Student accused of practicing witchcraft loses lawsuit
By The Associated Press
TULSA, Okla. A high school student has lost her lawsuit that claimed she was suspended because of her interest in the Wicca religion.
Brandi Blackbear, a senior-to-be at Union Intermediate High School, filed her federal lawsuit in October 2000.
An July 18 order by U.S. District Judge Claire Eagan said neither of Blackbear's two suspensions in 1999 violated her constitutional rights.
Eagan said Blackbear testified during a deposition that she is not, has never been and has never wanted to be a Wiccan. The judge also said Blackbear admitted that the defendants have not done anything to keep her from practicing any religion.
"In view of this testimony, the court finds that Brandi does not hold a sincere belief in the religion of Wicca," Eagan wrote in the order.
Union Public Schools attorney Doug Mann called the lawsuit "absolutely ridiculous."
District Superintendent Cathy Burden said the case became an "international media event" that put Union in an unfair light. The "frivolous lawsuit," she said, cost the district more than $100,000 in legal fees.
Eagan's order also said Blackbear has admitted that religion played no role in the decision to discipline her in December 1999.
Blackbear's attorney John M. Butler said he thinks the order may not be "exactly correct" on those points and said his client's purported statements may have been "taken out of context."
The judge wrote that Blackbear stated in a "self-serving" affidavit that she stopped studying Wicca as a result of allegations supposedly made by a school official.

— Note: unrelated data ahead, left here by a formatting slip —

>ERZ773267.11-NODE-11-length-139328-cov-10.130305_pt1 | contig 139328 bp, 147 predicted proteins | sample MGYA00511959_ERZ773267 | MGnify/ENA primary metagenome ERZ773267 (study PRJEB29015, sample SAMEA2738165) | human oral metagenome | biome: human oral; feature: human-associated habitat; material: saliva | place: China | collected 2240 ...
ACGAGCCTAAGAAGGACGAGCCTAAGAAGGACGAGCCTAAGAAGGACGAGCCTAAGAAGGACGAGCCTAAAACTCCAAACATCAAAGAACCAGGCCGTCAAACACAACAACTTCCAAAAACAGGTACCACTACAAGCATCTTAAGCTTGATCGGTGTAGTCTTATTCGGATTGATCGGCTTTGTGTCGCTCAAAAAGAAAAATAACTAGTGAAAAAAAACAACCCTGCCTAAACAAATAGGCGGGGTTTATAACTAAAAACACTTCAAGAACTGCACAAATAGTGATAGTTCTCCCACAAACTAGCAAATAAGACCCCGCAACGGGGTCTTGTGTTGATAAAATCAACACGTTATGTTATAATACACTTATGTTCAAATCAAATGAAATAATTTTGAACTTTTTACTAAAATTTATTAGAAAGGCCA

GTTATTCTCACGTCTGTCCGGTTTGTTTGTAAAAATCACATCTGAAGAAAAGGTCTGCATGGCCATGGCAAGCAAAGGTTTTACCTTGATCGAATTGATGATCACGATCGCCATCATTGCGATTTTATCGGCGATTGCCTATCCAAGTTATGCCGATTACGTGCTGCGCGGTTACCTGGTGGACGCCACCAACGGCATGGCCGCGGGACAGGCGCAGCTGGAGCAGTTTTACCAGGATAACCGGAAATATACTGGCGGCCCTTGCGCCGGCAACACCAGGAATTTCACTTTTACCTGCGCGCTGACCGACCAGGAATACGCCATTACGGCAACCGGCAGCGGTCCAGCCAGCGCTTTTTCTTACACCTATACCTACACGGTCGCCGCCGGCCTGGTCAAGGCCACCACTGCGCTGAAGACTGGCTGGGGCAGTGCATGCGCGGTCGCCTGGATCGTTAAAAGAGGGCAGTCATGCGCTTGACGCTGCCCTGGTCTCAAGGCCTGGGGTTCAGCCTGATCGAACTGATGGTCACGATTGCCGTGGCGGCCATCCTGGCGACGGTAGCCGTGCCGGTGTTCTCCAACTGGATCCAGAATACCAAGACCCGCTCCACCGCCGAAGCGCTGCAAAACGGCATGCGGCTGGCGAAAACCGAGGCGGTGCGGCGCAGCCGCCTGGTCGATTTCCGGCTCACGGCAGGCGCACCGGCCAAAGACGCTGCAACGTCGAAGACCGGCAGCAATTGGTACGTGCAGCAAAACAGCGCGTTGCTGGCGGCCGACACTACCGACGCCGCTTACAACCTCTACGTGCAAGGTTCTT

The order indicates that Blackbear received a five-day out-of-school and 10-day in-school suspension for "disrupting the educational process."
Specifically, two of Blackbear's classmates had alleged they were "fearful" because she allegedly was claiming to be a witch and to possess the power to harm people by casting spells on them, the order states.
Burden said July 18 that the suspension had nothing to do with religion and everything to do with Blackbear's "terrorizing" students.
She said the whole "religious freedom" allegation appeared to be a ploy to make the lawsuit more exciting to the media.
The order states that Blackbear also was suspended in late April 1999 for 19 days for making threats against students.
Butler said an appeal is probable and expressed optimism that Blackbear will prevail at that level.
Burden said Blackbear is now a "successful student in our district."
Teen accused of casting spell sues Oklahoma school district
Meanwhile, Wiccan minister challenges Louisiana parish's law banning fortunetelling, palm reading.